Accordingly, each of the five texts represents a different sort of inflection of the genre as well as narrative scenario. Yet even as these five texts are clearly speculative fiction, they also show an interesting divergence in the type of speculative fiction they represent. Bacigalupi's has the most common future orientation descended from science fiction. More specifically, it is fast paced, technology fetishizing, postapocalyptic gene punk. Butler's genius is to invoke the libertarian violence and environmental degradation that Bacigalupi's genre is obsessed with, while displacing its fast-paced, survivalist, episodic narrative of violent conflicts with a narrative that is very differently scaled (focused on small, daily precautions and group interactions, not large dramatic moments) and differently timed (moving in a slow fashion, appropriate to the refugees' difficult foot journey).Butler's future is a postapocalyptic survivalist tale that explicitly resists the conventions of its subgenre.

Robinson's, Rich's, and even Kingsolver's apparently realist fictions are all, in contrast, variations on alternate presents: Robinsons has the flavor of an alternative history, while Rich's and Kingsolver's differ in how speculatively constructed or close to traditional realism they are. Contemporary risk-based speculative fictions like these all differ from modernist predecessors like Beckett's Endgame. Whereas Beckett's narrative was symbolic, hence fundamentally semiotic, these speculative fictions are decidedly material, even as they are scrupulously and ingeniously materialized (like runs of a model with different inputs) out of stipulated present and future settings. And their materialization of the speculative (semiotic) elements is embedded not in changeable technology or social forms alone, but in the (until-recently) solid bedrock of the biophysical. And its stipulations represent different takes on what happens when what had been seen as foundational, ahistorical, and "other" unexpectedly, and catastrophically, lumbers into historical motion.

New Capitalisms, New Technologies, New Relationships

My penultimate set of tracks in the snow comes from the much celebrated and critiqued emergences of what were widely seen as a qualitatively new economy and a new regime of technology in the 1980s and 1990s. I will try to be brief with this petit recit, having treated it at length elsewhere. (33) The rapid installation of growth-oriented, deregulated, entrepreneurial, free-market-fundamentalist, privatizing, neo-social-Darwinist capitalism (envisioned as such by both its partisans and detractors) together with the liberatory possibilities read into new GNRC (genetic, nanotechnological, robotic, and computer) technologies seemed, in their emergence onto the scene in the Reagan era, to change everything. (34)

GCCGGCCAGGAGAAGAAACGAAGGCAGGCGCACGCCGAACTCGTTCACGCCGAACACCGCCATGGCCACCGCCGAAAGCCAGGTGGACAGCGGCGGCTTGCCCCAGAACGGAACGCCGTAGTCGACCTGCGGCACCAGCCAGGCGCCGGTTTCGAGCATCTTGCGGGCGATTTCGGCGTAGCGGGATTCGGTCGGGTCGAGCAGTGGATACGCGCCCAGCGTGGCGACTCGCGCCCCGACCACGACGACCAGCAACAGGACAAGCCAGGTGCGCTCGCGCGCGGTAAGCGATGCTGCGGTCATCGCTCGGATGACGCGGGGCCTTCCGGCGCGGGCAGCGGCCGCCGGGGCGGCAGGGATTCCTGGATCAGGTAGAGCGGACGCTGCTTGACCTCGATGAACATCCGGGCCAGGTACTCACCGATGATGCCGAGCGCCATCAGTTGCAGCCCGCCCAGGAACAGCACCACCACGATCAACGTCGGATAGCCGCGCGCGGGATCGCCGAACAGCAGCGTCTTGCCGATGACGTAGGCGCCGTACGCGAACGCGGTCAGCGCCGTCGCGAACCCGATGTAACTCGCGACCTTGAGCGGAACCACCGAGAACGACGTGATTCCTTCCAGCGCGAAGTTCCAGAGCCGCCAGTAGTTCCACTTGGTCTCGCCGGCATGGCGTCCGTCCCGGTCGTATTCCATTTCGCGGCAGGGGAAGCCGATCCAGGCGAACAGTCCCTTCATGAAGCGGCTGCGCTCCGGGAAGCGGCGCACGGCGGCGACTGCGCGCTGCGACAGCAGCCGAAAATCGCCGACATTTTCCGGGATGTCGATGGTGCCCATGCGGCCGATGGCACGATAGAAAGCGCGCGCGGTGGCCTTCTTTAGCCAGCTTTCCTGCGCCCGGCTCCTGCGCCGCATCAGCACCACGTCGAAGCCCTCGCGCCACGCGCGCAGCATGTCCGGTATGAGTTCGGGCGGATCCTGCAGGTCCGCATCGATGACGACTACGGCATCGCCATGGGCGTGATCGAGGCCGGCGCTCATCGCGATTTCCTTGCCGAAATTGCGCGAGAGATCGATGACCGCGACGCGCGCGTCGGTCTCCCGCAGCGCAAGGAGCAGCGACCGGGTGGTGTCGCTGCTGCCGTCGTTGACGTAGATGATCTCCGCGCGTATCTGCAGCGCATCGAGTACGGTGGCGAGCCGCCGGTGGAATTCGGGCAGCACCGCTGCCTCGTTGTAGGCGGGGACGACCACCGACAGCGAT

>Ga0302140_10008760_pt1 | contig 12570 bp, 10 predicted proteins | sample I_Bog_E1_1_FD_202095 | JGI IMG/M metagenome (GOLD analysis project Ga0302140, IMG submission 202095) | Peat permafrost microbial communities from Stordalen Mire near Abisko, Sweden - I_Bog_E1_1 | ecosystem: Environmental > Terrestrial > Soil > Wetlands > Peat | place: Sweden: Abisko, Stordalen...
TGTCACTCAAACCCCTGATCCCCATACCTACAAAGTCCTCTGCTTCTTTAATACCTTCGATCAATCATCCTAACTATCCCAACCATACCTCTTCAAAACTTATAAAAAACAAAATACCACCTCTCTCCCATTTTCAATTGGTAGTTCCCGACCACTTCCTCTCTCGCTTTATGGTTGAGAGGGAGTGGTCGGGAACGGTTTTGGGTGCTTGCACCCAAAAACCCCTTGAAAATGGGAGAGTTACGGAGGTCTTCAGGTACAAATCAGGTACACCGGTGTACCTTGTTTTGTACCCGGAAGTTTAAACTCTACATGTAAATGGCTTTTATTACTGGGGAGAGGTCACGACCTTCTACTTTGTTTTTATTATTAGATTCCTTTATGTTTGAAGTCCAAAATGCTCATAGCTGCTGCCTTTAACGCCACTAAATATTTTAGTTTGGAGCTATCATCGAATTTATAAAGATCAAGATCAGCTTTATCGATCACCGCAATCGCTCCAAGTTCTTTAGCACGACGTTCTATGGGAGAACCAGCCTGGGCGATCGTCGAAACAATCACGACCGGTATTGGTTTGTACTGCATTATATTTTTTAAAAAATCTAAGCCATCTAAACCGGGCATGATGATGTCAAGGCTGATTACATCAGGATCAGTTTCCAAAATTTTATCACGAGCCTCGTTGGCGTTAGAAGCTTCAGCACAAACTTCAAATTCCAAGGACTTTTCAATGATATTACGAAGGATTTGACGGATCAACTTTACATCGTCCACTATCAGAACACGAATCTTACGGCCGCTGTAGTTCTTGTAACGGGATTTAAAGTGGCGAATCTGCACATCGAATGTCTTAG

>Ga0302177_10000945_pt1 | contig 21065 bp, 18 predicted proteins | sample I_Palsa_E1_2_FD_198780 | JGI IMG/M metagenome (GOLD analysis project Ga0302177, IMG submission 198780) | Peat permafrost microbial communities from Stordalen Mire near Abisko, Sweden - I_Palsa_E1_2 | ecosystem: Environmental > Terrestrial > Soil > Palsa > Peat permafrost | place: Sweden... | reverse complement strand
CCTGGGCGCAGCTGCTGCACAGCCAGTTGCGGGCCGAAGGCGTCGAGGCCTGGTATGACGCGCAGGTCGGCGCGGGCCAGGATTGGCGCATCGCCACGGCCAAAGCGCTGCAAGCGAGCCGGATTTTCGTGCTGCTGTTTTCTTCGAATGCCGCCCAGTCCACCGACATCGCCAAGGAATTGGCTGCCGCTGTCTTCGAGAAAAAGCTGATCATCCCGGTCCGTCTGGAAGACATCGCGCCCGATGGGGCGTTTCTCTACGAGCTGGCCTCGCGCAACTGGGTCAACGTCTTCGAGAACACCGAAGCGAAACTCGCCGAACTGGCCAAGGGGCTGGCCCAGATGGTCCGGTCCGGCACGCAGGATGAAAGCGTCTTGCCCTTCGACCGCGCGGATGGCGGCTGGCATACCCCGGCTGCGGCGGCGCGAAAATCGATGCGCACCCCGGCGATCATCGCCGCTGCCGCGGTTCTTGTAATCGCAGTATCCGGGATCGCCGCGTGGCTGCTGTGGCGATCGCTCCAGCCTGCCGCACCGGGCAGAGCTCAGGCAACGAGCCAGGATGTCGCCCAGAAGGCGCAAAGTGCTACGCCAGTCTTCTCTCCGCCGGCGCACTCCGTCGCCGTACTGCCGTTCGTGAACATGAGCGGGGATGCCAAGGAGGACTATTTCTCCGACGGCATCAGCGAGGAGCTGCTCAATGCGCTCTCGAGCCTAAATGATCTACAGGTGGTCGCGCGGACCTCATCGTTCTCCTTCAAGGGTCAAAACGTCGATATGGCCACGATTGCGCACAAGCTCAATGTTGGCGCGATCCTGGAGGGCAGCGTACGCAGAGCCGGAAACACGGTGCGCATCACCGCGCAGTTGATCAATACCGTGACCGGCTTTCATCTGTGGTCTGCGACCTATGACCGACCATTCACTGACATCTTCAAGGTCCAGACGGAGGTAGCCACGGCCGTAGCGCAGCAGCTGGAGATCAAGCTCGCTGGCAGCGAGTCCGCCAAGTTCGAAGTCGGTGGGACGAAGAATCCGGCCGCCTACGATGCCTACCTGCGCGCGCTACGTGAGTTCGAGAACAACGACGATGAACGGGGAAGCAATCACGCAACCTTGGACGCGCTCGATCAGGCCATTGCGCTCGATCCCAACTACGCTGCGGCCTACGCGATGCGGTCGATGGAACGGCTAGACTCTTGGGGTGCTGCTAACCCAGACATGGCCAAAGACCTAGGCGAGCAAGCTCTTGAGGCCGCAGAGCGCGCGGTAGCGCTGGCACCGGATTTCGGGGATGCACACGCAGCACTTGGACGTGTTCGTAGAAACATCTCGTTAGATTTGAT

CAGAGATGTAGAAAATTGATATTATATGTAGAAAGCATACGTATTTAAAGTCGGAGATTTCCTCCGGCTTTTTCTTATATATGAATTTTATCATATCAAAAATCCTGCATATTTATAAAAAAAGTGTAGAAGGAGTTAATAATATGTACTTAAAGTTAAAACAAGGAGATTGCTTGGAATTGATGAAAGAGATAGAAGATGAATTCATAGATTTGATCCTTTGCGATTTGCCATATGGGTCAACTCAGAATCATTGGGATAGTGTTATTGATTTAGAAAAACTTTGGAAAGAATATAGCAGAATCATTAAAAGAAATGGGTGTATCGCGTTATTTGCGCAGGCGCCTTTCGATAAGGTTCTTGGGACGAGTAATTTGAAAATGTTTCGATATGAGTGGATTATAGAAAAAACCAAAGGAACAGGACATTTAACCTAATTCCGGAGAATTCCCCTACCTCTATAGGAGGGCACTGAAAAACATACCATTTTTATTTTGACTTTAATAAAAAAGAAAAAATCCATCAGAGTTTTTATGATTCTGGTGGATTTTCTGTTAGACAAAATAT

Let me confine myself to pointing out two startling key features of this new, hyperdynamic regime of capitalist and technological transformation--a regime that I will call the Great Acceleration 2.O. (35) First, at this time, environmental risk is hybridized with economic and technological risk and given an aggressive positive spin. The three become a part of an integrated packet. In the ideology-driven economic thought of the day, Julian Simon, in The Ultimate Resource 2, famously argues that environmental crises are an inherent, positive part of such risk-based invention and entrepreneurialism: two cheers for increasing world populations, as they are likelier to yield their higher percentages of geniuses to discover new frontiers for technology and industry; and two cheers for environmental problems, like pollution or resource depletion, as they set the challenges for the new innovators to solve. (36) And these solutions will bootstrap human society to unimaginable, new levels. Simlarly, Alvin Toifler, in his introduction to Ilya Prigogine's and Isabelle Stengers's book on chaos theory, further spells out that dynamism by seeing disequilibrium as the basis for both nature's history and human social progress. Disequilibrium (that old environmental bad) pushes the economy toward a tipping point, out of which chaos-driven emergence creates integration on a higher, new level. Key to doing this is to embrace risk: to go (as Kevin Kelly puts it) "out of control." (37) All these versions of risk are part of a new all-inclusively systemic dynamism, an inside without an outside, a system without foundations, one that embodies riskiness and risk taking,

Second (though perhaps this is just another way of saying the same thing), with changes like these, capitalism and technology (the A and T of the famous I=PAT formula, which opposes the environment [Impacts] to Population x Affluence (or capitalism) x level of Technology) now bring the factor "I" over from the left side of the equation to be part of the right, to become a driver speeding up still further the expansion of PAT. In this move, technology and capitalism no longer are the adversaries of the environment. They are, first, "unleashed" from supervision by the environmental "I" (i.e., deregulated) and, second, reabsorb those I-impacts as drivers for accelerated growth (i.e., as sources for entrepreneurial innovations). The result: no limits, ever, ahead. (38)